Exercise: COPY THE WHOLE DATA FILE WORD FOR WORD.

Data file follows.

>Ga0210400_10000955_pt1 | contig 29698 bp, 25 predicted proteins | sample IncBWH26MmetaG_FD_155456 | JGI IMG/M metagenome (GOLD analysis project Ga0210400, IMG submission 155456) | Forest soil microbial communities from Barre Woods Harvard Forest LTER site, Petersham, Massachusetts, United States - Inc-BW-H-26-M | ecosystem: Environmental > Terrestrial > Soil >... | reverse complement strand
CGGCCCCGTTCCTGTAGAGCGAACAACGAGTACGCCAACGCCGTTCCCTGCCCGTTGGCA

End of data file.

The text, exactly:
>Ga0210400_10000955_pt1 | contig 29698 bp, 25 predicted proteins | sample IncBWH26MmetaG_FD_155456 | JGI IMG/M metagenome (GOLD analysis project Ga0210400, IMG submission 155456) | Forest soil microbial communities from Barre Woods Harvard Forest LTER site, Petersham, Massachusetts, United States - Inc-BW-H-26-M | ecosystem: Environmental > Terrestrial > Soil >... | reverse complement strand
CGGCCCCGTTCCTGTAGAGCGAACAACGAGTACGCCAACGCCGTTCCCTGCCCGTTGGCA